While shares of Nike and Adidas rose to records this month, Puma’s stock slid after the company cut its 2013 sales and profit estimates amid weaker consumer demand in Europe. Puma, controlled by French luxury-goods maker PPR SA, is little changed for the year, versus a 28 percent gain for Adidas and a 23 percent advance for Nike.
Adidas shares dropped 1.7 percent to 86.15 euros while Puma fell 1.4 percent to 226 euros as of 3:50 p.m. in Frankfurt. Nike declined 1.4 percent to $63.55 at 9:50 a.m. in New York.
Adidas, which like Puma is based in the southern German town of Herzogenaurach, has grown to become the global leader in soccer, with sales from the sport of more than 1.7 billion euros last year. Puma gets only about 10 percent of its 3.3 billion euros of annual revenue from soccer, Bankhaus Metzler estimates. Nike’s sales in the category rose to $2 billion in 2012 from $1.8 billion in 2011. Adidas and Nike control about 80 percent of the global soccer market, according to retailer Intersport.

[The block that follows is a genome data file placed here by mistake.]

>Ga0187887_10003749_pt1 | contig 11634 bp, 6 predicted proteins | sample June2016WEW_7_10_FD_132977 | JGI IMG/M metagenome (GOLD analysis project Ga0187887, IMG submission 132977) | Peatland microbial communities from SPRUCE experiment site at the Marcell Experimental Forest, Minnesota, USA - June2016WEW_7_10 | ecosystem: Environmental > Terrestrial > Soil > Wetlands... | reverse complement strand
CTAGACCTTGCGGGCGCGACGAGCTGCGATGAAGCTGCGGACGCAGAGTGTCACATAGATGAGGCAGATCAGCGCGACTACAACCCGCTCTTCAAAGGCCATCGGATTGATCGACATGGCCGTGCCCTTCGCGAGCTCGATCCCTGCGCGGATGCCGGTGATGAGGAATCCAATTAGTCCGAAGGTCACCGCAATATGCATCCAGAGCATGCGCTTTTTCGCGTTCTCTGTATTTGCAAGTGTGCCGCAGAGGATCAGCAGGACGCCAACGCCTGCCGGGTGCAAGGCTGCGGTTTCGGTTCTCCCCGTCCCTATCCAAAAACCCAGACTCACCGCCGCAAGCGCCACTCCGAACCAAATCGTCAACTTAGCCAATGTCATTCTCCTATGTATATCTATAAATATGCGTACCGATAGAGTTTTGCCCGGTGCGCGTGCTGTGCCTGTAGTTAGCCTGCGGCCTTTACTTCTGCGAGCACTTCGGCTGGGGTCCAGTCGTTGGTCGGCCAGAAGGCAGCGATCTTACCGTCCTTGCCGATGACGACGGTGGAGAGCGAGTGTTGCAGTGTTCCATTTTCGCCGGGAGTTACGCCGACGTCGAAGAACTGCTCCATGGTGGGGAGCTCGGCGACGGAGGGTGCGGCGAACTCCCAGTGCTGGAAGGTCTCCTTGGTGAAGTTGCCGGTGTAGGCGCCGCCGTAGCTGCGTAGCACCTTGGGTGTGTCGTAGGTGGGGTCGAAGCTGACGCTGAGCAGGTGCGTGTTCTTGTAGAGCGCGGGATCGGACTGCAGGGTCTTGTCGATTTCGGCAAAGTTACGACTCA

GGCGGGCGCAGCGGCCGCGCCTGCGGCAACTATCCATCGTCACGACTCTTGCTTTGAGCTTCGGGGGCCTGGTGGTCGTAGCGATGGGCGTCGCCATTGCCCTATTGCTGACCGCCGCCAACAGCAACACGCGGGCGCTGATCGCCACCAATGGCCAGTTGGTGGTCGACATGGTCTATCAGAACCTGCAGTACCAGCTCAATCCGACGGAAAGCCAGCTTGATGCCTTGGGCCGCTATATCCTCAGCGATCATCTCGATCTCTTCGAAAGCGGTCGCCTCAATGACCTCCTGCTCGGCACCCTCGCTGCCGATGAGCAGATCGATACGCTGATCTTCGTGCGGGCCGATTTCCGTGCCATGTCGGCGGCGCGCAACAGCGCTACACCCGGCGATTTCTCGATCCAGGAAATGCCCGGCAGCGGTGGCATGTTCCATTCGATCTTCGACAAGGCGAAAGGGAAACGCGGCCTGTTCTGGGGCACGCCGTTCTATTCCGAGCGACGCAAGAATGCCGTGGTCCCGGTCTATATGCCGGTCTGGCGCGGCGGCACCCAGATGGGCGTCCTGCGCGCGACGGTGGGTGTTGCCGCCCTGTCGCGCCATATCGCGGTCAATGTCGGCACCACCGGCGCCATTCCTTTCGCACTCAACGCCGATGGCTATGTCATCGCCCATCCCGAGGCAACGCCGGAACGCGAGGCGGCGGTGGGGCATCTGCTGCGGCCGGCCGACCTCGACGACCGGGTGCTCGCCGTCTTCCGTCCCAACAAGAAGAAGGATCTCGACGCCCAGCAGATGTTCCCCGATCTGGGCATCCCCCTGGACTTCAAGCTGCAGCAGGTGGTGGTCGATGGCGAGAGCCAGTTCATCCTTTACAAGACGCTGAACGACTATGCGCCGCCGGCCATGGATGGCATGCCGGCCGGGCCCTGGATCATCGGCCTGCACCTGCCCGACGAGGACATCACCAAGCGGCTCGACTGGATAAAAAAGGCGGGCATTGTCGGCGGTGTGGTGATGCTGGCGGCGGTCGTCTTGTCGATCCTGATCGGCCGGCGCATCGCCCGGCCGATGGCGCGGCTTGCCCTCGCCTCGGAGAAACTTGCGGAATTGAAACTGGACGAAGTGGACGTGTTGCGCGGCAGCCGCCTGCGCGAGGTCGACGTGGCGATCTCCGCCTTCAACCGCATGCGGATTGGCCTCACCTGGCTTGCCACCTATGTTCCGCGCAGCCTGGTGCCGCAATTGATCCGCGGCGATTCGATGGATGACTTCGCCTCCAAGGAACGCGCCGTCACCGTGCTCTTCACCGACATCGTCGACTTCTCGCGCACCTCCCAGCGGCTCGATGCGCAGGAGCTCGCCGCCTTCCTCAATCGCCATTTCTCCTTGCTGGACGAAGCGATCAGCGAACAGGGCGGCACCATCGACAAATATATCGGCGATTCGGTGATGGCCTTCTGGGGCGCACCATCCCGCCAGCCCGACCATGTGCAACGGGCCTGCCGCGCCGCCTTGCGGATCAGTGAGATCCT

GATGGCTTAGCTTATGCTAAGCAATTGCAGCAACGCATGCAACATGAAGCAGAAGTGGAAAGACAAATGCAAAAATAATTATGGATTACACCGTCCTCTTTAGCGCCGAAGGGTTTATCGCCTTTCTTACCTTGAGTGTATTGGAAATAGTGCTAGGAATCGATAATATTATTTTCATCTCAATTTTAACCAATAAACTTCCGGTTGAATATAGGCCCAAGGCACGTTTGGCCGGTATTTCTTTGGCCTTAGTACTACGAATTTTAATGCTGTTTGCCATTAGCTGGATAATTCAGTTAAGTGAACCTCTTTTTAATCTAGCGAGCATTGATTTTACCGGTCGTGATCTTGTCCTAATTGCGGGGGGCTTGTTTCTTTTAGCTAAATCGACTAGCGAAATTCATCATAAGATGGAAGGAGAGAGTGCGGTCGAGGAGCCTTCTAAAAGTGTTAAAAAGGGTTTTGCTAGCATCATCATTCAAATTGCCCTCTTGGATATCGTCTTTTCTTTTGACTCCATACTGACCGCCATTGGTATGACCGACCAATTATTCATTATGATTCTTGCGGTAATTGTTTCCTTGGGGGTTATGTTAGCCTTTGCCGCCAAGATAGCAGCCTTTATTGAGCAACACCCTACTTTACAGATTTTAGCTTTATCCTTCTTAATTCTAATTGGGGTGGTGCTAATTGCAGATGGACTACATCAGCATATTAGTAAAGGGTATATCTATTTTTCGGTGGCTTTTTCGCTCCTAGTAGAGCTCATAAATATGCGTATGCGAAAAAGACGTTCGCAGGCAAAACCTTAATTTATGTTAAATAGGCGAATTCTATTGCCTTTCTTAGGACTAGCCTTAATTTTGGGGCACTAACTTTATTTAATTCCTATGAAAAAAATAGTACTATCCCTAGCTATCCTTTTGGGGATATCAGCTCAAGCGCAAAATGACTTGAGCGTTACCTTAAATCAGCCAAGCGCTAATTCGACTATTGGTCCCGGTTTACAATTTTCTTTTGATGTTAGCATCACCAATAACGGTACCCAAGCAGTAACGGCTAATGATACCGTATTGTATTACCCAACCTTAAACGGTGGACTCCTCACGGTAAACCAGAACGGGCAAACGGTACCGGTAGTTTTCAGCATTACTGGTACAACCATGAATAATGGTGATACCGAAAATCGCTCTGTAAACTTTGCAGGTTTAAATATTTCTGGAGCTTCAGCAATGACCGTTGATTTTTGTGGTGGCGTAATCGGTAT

Puma’s focus “has shifted outside of football,” said Jon Tipple, chief strategy officer at consultant FutureBrand in London. “It used to be an absolute heartland football brand in the 1970s,” when its footwear was used by players such as Brazilian legend Pele and Dutch maestro Johann Cruijff.
Puma, whose shoes grabbed attention at the 1970 World Cup when cameras zoomed in on Pele tieing his laces before a game, now gets about 35 percent of sales from gear designed to enhance an athlete’s performance -- think cleats or jerseys -- rather than everyday clothing. Adidas gets 72 percent of sales from performance-related products, according to Berenberg Bank.
The Puma “brand is more about fashion and style and isn’t as innovative as Adidas,” Tipple said.
To make up ground, Puma signed a five-year deal worth 30 million pounds ($45 million) annually to replace Nike as supplier of uniforms to English Premier League team Arsenal, U.K. newspapers reported this month. Puma declined to comment on what it described as speculation.
“Puma has invested less than Nike and Adidas in football in the last few years,” said Renaud Vaschalde, a sport industry analyst at NPD Group Inc. in Paris. “But the recent deals with Borussia Dortmund and Arsenal show that Puma management is going on the offensive to change that.”